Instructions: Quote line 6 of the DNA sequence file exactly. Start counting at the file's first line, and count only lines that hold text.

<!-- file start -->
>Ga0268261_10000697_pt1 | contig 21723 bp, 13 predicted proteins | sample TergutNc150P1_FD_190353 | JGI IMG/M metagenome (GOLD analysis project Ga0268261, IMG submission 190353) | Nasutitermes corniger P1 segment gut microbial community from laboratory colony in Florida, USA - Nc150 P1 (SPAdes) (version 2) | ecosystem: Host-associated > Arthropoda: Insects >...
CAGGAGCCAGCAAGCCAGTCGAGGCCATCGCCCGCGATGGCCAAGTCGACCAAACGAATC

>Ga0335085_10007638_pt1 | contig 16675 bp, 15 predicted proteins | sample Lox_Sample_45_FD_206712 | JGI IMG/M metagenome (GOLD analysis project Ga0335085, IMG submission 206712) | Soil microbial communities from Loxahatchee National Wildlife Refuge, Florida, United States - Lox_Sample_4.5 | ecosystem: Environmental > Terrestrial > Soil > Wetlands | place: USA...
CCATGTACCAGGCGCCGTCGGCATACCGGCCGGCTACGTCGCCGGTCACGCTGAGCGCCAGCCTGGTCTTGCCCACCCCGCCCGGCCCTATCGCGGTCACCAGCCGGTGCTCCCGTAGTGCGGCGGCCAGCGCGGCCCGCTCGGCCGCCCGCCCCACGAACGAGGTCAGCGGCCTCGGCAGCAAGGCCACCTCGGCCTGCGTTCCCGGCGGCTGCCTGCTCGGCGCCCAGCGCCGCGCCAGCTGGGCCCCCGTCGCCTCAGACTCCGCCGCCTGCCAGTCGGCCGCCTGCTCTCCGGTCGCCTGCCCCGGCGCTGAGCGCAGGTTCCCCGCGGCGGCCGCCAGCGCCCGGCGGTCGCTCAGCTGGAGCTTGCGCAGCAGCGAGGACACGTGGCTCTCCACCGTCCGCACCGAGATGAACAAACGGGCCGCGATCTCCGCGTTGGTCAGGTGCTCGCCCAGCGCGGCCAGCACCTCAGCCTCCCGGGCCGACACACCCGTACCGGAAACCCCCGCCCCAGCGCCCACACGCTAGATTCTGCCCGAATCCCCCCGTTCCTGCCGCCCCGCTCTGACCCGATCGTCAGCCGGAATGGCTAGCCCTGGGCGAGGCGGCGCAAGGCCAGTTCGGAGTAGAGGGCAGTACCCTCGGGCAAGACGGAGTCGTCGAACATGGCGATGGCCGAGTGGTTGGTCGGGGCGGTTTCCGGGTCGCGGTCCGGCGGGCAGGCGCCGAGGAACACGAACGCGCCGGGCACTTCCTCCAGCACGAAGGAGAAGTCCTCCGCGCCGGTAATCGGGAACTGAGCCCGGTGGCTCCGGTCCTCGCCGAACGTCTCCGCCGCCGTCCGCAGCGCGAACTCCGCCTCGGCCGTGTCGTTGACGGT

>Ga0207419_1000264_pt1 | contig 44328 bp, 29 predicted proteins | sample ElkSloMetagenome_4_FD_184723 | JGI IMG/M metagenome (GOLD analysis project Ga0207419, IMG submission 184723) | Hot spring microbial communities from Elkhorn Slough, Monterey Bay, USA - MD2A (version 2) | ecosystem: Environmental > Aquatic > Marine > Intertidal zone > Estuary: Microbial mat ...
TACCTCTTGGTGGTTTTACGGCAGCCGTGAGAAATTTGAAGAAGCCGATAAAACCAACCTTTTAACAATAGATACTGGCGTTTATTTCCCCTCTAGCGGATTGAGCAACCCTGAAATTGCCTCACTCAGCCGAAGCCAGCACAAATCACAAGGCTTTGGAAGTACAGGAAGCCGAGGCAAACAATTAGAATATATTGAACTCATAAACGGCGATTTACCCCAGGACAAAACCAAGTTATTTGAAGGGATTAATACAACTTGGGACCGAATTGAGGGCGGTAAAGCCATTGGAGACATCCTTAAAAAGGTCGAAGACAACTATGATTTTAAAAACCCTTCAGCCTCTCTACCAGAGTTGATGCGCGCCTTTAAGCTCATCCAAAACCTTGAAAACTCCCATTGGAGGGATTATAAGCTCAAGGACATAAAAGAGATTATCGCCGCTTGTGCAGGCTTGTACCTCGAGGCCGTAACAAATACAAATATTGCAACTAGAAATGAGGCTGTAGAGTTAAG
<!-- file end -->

TACCTCTTGGTGGTTTTACGGCAGCCGTGAGAAATTTGAAGAAGCCGATAAAACCAACCTTTTAACAATAGATACTGGCGTTTATTTCCCCTCTAGCGGATTGAGCAACCCTGAAATTGCCTCACTCAGCCGAAGCCAGCACAAATCACAAGGCTTTGGAAGTACAGGAAGCCGAGGCAAACAATTAGAATATATTGAACTCATAAACGGCGATTTACCCCAGGACAAAACCAAGTTATTTGAAGGGATTAATACAACTTGGGACCGAATTGAGGGCGGTAAAGCCATTGGAGACATCCTTAAAAAGGTCGAAGACAACTATGATTTTAAAAACCCTTCAGCCTCTCTACCAGAGTTGATGCGCGCCTTTAAGCTCATCCAAAACCTTGAAAACTCCCATTGGAGGGATTATAAGCTCAAGGACATAAAAGAGATTATCGCCGCTTGTGCAGGCTTGTACCTCGAGGCCGTAACAAATACAAATATTGCAACTAGAAATGAGGCTGTAGAGTTAAG